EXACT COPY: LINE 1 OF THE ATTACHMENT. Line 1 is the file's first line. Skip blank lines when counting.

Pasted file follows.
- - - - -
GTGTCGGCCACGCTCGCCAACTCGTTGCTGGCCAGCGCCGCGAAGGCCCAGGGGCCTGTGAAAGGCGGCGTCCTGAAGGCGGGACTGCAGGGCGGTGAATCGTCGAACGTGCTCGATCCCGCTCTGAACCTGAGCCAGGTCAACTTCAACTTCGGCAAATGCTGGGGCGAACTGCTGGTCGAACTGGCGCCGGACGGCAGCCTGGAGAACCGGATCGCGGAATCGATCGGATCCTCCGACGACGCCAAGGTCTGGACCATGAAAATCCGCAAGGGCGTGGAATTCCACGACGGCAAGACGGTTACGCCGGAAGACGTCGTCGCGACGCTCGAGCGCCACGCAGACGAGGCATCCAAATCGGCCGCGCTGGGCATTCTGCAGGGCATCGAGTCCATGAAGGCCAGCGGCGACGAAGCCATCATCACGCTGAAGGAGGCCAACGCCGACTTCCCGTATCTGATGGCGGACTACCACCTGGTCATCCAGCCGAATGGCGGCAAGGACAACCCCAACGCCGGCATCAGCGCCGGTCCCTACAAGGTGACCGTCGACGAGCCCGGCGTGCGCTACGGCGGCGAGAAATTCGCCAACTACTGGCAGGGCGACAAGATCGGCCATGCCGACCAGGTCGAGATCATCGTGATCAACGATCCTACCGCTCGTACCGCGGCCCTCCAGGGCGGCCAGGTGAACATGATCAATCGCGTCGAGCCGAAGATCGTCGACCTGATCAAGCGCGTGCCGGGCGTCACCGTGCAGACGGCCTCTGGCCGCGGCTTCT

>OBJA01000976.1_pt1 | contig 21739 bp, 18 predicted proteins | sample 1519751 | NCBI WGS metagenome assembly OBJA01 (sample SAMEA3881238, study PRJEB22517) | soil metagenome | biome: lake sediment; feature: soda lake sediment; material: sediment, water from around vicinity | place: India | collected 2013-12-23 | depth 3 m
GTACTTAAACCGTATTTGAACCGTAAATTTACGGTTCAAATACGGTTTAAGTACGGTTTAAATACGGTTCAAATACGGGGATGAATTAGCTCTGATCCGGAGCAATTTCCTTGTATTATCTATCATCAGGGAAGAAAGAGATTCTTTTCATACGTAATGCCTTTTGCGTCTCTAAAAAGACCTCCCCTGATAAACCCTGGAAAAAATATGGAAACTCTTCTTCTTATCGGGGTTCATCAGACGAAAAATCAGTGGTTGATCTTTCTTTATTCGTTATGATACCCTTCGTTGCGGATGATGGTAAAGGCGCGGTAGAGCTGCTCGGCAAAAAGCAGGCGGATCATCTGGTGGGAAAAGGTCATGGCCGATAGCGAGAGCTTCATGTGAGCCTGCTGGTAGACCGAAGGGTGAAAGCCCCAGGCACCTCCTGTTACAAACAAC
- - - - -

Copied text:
GTGTCGGCCACGCTCGCCAACTCGTTGCTGGCCAGCGCCGCGAAGGCCCAGGGGCCTGTGAAAGGCGGCGTCCTGAAGGCGGGACTGCAGGGCGGTGAATCGTCGAACGTGCTCGATCCCGCTCTGAACCTGAGCCAGGTCAACTTCAACTTCGGCAAATGCTGGGGCGAACTGCTGGTCGAACTGGCGCCGGACGGCAGCCTGGAGAACCGGATCGCGGAATCGATCGGATCCTCCGACGACGCCAAGGTCTGGACCATGAAAATCCGCAAGGGCGTGGAATTCCACGACGGCAAGACGGTTACGCCGGAAGACGTCGTCGCGACGCTCGAGCGCCACGCAGACGAGGCATCCAAATCGGCCGCGCTGGGCATTCTGCAGGGCATCGAGTCCATGAAGGCCAGCGGCGACGAAGCCATCATCACGCTGAAGGAGGCCAACGCCGACTTCCCGTATCTGATGGCGGACTACCACCTGGTCATCCAGCCGAATGGCGGCAAGGACAACCCCAACGCCGGCATCAGCGCCGGTCCCTACAAGGTGACCGTCGACGAGCCCGGCGTGCGCTACGGCGGCGAGAAATTCGCCAACTACTGGCAGGGCGACAAGATCGGCCATGCCGACCAGGTCGAGATCATCGTGATCAACGATCCTACCGCTCGTACCGCGGCCCTCCAGGGCGGCCAGGTGAACATGATCAATCGCGTCGAGCCGAAGATCGTCGACCTGATCAAGCGCGTGCCGGGCGTCACCGTGCAGACGGCCTCTGGCCGCGGCTTCT